(Excessive Virtue) ………… (Transitional Excess)
+ MAJOR VIRTUES …….. LESSER VIRTUES
(Virtuous Mode) ………… (Transitional Virtue)
O …… NEUTRALITY STATUS
– VICES OF DEFECT …….. CRIMINALITY
(Absence of virtue) ………… (Transitional Defect)
– – HYPERVIOLENCE ….. HYPERCRIMINALITY
(Excessive Defect) … (Transitional Hyperviolence)
In direct analogy to the four major categories, the transitional variations are similarly organized around the centralized zone of neutrality status – serving as direct transitional entry-points into the realm of the major categories. Accordingly, the various classifications of lesser virtues are depicted immediately adjacent to the main virtuous realm. Similarly, the realm of criminality is illustrated adjacent to the respective vices of defect. Furthermore, with respect to the realm of excess, hypercriminality is directly affiliated with hyperviolence, whereas the communicational factors underlying mental illness are further associated with the vices of excess. Indeed, the intimate dynamics underlying criminality/hypercriminality are fairly straightforward in function: representing transitional maneuvers with respect to the darker realm of defect. Criminality, accordingly, represents the ingrained tendency to initiate new relationships from a selfish or violent perspective, a contention that many a criminologist will undoubtedly attest to.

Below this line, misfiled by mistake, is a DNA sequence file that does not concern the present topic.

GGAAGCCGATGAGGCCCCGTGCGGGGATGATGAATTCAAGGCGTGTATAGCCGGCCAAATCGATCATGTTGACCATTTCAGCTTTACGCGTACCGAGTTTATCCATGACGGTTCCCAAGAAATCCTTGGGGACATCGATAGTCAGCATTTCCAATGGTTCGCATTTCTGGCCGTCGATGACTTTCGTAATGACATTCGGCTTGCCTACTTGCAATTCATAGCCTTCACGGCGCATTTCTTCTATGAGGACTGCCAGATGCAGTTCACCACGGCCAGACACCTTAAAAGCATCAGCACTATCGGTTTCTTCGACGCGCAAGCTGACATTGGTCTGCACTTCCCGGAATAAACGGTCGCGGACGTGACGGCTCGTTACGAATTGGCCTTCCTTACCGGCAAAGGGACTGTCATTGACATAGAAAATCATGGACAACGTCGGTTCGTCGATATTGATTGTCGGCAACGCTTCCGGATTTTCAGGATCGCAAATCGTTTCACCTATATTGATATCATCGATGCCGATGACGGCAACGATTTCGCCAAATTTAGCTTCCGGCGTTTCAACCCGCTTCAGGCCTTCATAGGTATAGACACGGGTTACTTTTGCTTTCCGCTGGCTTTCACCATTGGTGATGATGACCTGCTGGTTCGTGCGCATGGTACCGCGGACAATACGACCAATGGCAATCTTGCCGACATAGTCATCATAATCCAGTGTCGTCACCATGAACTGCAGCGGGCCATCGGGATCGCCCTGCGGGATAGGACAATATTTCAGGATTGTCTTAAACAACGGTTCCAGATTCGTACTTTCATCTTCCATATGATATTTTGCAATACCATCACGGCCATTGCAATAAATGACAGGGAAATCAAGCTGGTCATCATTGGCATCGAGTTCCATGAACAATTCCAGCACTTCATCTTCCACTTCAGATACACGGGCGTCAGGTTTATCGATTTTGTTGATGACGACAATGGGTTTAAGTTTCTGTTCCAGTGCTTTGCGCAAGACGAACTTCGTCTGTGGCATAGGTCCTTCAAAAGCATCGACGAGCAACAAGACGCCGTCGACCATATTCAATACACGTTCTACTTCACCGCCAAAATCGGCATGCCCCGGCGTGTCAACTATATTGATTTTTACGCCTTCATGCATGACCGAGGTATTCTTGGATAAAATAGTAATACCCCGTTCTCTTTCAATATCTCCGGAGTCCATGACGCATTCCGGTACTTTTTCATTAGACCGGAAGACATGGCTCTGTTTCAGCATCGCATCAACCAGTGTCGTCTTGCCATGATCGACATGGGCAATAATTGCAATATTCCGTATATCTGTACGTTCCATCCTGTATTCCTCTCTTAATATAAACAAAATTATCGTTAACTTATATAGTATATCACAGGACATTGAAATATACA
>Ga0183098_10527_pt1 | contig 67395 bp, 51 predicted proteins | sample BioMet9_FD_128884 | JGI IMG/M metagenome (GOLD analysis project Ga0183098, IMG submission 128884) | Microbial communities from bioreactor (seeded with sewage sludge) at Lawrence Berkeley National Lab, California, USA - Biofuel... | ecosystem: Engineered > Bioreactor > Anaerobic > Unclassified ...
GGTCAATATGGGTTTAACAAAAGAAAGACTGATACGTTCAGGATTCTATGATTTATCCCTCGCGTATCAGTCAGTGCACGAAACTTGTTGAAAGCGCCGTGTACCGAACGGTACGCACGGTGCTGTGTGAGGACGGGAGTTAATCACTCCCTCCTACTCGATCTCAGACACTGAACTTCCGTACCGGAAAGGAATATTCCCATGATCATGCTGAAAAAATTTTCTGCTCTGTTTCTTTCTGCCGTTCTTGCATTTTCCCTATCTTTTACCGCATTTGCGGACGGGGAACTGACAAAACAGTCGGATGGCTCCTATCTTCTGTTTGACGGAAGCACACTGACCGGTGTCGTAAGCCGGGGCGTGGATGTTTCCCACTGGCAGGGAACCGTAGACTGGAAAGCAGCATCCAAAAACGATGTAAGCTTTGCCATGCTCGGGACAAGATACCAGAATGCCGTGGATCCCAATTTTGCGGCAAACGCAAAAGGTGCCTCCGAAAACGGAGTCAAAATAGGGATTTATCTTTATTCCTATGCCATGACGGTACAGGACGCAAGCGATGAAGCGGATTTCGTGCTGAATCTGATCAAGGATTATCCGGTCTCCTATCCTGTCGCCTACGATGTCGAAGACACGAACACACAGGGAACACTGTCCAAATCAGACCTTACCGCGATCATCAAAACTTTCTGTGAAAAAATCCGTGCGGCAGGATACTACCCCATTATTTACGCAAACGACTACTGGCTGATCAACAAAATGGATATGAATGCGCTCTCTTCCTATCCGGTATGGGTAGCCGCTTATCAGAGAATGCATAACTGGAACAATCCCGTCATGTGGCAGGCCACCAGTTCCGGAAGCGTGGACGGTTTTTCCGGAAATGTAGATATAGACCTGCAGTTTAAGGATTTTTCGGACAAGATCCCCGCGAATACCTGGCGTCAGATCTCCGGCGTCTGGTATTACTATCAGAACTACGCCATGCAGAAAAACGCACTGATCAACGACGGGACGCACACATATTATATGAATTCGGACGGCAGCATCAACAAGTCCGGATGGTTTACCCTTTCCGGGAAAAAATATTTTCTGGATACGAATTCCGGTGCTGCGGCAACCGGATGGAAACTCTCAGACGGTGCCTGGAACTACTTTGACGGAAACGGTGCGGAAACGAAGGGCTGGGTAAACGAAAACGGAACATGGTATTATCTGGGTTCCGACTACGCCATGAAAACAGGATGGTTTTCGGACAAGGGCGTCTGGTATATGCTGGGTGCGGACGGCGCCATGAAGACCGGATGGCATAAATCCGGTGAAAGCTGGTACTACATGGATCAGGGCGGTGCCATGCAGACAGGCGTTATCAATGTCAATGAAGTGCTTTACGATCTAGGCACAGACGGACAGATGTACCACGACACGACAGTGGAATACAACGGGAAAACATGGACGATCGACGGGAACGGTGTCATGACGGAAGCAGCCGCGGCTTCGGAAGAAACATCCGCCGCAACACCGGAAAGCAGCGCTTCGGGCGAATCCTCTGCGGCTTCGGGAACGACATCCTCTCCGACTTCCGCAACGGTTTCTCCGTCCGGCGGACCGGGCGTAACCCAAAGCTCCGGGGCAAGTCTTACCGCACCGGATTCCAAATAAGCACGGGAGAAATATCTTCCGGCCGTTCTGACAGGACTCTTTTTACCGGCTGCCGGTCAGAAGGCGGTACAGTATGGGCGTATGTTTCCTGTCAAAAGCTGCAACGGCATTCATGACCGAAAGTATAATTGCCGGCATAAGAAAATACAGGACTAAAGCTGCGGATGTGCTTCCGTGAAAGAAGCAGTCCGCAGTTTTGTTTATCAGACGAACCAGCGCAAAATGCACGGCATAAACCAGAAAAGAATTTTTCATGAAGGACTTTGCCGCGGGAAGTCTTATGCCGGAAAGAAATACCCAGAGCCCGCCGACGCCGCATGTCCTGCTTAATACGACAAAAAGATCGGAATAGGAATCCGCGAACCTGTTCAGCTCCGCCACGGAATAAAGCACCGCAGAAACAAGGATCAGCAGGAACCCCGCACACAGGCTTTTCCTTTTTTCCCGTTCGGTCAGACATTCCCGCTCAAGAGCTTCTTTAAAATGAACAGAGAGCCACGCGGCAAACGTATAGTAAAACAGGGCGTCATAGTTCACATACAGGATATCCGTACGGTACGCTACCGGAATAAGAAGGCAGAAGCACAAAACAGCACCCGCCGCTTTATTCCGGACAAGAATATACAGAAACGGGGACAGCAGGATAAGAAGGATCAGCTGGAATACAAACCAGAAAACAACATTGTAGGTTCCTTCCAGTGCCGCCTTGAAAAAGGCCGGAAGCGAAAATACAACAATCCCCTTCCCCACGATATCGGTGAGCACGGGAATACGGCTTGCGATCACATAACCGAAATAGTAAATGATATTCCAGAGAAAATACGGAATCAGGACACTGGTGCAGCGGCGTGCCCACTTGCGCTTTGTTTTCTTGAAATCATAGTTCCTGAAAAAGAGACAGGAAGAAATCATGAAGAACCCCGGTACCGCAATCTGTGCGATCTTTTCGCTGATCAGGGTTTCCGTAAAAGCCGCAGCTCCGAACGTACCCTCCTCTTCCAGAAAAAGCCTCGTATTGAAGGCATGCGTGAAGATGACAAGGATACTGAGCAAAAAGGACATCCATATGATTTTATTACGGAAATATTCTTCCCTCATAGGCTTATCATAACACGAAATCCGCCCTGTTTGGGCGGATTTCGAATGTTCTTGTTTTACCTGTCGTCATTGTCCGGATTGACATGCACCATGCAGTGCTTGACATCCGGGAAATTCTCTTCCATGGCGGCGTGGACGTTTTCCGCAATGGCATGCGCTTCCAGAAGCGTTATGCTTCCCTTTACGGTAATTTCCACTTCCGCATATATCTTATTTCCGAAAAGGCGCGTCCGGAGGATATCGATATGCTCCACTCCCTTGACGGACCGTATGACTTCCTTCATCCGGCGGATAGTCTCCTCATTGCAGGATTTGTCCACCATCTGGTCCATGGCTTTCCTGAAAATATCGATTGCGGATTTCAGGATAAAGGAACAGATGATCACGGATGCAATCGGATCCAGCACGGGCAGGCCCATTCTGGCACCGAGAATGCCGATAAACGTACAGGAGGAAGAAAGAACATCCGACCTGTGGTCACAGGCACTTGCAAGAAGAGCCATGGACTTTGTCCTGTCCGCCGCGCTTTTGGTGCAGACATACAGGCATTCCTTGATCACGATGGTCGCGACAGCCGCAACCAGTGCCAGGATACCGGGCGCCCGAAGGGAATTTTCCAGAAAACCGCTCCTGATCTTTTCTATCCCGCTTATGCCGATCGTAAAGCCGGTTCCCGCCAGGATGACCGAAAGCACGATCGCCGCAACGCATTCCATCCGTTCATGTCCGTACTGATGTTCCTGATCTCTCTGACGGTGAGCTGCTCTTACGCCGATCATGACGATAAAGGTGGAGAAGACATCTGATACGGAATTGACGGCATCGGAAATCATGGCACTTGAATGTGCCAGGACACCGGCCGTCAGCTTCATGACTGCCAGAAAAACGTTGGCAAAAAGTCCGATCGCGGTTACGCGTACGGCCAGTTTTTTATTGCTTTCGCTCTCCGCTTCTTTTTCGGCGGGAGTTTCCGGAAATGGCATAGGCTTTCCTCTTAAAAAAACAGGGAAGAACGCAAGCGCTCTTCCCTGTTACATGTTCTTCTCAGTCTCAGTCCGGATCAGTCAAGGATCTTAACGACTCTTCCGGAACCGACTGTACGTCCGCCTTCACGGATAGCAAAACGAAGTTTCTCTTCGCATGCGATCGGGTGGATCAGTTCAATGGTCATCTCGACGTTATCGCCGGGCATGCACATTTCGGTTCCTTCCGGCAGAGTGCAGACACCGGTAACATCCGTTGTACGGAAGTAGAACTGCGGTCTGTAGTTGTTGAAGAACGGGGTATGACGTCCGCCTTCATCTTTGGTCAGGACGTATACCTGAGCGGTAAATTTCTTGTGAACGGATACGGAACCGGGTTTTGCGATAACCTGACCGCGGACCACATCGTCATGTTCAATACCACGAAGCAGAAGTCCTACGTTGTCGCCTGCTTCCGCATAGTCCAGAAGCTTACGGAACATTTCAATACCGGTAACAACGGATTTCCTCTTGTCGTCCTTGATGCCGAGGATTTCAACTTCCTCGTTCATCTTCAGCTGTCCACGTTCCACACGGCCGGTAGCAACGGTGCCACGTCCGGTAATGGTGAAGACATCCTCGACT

For sake of completeness, however, further mention must necessarily be made for the remaining transitional category of mental illness. In fitting analogy to the basic transitional format, mental illness is formally defined as the dual sequence of double-bind/counter double-bind maneuvers with respect to the vices of excess. Accordingly, each of the major categories of mental illness; namely, personality disorders, neuroses, mood disorders, and schizophrenia are fully explainable in terms of such a transitional interplay of terms. In keeping with its transitional association to excess (which is formally divorced from the domain of defect), mental illness remains fairly non-threatening in nature: as reflected in studies confirming the non-violent nature of the mentally ill in relation to the general population.
In final analysis, this grand-unified system of emotional categories represents an unprecedented contribution to the field of ethical inquiry, expanding Aristotle’s enduring “Theory of the Mean” into an all-inclusive “theory of everything” of an emotional nature. At the risk of appearing overly simplistic, each of the eight master categories is further subdivided into additional groupings of individual terms. For instance, the major virtues are subdivided into 100 individual terms, whereas the lesser virtues are further specialized into 128 terms. When the six remaining ethical categories are further added into the mix, the grand total extends to a staggering 1,040 individual terms.
A DIAGNOSTIC CLASSIFICATION
OF THE EMOTIONS:
A THREE-DIGIT CODING SYSTEM
FOR AFFECTIVE LANGUAGE ( DCE – I )
John E. LaMuth Editor-in Chief